I have recently upgraded my camera system to a Hasselbald H3D, which has a 39 megapixel digital back. I previously had a Hasselblad H1 with a 22 megapixel digital back. The main difference with new H3D is that I can now shoot to a CF card that inserts in the back, and no longer have to connect the back to an external imagebank via a cord. This makes the camera system lighter and easier to hand hold. In addition, the high resolution of the 39 megapixels allows me to create 30x22" sized prints with no upsampling of the original image file. Paired with the high quality Hasselblad lenses, I think this system represents the current state of the art in single capture digital photography. I have posted a few recent images taken with the H3D in the photo gallery. I have enlarged the Winter Sunset shot to make a 40x60" canvas print with no loss of image detail or clarity. I have reached the maximum size my Epson 9800 can print, and am looking forward to their introduction of a 60" wide printer in the future. I currently think that I have no real need to ever increase beyond 39 megapixels for fine art printing purposes. In the future I think digital capture can improve in the areas of light sensitivity of the sensor. It would be great to dial in an 800 ISO setting and get the same image quality that I currently get from 50 ISO. This would allow me to use higher shutter speeds and still keep the aperture setting optimized for maximum depth of field. This would allow freedom from constant use of a tripod. I have dialed up to ISO 200 and handheld shots with the new H3D - the Clearing Winter Storm image was handheld in soft morning light since I had to ski to this location and did not want to lug my tripod. The clarity of the large print is great, so I am pleased with the results even though I had to do a little noise removal from the higher ISO setting. I am considering just taking a light monopod in the future if I do not want to lug a tripod when I am on foot or on my mountain bike. There are new ones out that have 3 little tripod feet that pop out of the bottom to give more stability. If anyone has found one they like please let me know.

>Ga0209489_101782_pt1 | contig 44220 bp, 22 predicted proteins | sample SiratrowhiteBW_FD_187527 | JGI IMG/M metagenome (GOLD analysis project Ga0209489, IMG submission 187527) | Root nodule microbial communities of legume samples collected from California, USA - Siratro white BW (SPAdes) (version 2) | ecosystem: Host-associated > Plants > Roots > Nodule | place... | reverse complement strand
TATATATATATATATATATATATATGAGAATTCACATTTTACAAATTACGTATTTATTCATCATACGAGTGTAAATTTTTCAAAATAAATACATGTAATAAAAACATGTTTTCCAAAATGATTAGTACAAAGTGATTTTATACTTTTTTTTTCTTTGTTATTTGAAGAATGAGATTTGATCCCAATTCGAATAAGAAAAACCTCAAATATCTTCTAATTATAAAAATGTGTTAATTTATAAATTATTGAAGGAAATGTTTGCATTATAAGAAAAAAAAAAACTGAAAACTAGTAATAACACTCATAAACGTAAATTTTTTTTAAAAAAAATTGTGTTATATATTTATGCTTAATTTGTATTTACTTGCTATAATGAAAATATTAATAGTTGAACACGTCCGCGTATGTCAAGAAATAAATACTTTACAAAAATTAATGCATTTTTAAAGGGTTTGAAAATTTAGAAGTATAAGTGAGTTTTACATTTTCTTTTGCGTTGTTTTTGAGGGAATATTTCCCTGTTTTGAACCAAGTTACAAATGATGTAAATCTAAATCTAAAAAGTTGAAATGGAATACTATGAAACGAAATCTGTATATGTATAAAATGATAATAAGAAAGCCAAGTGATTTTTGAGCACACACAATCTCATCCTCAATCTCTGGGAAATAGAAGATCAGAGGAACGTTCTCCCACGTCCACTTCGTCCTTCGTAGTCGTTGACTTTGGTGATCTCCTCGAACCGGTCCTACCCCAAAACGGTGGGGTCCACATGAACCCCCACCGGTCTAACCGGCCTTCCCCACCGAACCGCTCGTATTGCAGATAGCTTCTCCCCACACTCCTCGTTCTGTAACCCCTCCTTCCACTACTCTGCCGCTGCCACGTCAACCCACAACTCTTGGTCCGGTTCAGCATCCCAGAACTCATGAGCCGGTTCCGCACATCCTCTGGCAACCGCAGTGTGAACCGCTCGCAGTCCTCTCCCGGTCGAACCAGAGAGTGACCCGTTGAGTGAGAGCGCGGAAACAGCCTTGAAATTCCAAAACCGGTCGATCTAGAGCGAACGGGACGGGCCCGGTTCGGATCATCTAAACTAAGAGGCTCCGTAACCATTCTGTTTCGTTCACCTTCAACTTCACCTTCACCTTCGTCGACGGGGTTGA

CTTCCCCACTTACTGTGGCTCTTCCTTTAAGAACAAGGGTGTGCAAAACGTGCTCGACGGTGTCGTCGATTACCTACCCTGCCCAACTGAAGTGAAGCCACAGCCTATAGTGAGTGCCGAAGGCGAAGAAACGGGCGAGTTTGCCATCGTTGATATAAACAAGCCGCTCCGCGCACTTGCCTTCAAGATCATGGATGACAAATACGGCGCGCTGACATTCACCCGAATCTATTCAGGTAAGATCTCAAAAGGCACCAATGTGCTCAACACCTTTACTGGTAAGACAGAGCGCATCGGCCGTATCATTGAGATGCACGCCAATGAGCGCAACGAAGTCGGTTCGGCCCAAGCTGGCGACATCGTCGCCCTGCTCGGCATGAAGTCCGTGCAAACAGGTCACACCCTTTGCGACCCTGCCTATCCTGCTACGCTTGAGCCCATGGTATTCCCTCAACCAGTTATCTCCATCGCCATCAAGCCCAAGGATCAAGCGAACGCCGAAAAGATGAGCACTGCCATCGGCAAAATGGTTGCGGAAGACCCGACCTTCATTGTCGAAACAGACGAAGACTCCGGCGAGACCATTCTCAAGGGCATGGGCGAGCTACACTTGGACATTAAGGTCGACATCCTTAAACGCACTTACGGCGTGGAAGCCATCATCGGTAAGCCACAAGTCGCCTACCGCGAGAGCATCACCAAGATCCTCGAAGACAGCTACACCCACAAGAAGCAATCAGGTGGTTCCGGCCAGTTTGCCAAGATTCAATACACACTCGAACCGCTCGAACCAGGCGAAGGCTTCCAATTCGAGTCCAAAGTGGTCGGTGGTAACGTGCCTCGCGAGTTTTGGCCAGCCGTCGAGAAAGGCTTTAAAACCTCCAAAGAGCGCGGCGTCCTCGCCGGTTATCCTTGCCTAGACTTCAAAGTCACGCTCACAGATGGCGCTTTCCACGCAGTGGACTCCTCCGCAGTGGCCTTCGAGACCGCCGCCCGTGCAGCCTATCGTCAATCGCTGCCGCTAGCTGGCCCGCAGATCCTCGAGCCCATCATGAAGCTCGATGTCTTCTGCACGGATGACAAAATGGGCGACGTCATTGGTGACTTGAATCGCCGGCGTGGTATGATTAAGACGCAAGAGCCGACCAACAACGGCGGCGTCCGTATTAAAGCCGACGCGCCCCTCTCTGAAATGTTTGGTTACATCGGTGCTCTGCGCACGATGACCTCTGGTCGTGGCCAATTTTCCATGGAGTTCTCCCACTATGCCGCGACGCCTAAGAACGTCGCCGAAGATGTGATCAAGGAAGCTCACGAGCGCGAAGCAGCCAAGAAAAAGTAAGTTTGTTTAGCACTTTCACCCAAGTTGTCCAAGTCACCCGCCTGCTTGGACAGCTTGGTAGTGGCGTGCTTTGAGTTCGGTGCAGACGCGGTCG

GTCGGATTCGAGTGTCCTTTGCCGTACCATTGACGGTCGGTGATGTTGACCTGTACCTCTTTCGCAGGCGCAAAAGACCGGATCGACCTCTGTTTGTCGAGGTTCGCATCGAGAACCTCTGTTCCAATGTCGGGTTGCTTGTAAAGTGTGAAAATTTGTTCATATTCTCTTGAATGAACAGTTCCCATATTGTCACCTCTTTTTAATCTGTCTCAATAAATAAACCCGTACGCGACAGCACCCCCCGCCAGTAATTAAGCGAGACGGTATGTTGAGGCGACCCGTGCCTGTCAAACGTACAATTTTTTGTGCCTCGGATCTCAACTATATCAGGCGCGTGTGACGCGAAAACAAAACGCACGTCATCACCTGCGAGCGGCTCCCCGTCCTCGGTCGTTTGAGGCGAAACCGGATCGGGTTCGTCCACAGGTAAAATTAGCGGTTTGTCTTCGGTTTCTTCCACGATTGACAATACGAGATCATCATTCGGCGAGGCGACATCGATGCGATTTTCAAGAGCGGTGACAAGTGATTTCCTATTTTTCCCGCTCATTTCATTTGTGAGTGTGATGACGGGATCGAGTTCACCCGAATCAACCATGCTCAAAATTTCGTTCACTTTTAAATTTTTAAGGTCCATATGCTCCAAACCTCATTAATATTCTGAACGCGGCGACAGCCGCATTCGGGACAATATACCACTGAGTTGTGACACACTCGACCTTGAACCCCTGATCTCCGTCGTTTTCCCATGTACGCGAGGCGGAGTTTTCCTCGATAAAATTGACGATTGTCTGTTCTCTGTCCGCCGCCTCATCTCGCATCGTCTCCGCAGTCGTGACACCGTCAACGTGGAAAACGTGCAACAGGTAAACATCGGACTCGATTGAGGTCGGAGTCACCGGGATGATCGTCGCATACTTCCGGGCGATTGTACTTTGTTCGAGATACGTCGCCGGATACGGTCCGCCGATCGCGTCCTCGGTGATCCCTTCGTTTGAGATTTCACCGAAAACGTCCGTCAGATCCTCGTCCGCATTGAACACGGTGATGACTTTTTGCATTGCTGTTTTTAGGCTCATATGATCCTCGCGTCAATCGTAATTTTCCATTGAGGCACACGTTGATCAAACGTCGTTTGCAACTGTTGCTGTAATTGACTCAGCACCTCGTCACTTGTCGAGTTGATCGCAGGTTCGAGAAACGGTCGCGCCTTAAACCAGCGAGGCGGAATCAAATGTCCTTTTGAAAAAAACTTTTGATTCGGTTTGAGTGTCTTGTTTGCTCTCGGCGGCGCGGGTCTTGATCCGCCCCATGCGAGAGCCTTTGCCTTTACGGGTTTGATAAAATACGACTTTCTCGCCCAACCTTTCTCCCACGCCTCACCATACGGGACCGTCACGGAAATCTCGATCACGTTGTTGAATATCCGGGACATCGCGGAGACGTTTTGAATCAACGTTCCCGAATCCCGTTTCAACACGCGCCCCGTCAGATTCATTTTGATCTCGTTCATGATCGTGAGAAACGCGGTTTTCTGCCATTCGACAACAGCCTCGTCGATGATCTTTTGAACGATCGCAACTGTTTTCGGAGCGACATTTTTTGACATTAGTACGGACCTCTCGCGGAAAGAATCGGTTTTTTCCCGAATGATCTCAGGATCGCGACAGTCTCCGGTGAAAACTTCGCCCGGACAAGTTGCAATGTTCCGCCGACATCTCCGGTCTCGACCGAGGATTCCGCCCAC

Saturday, March 24, 2007

Google Earth as a Photography Tool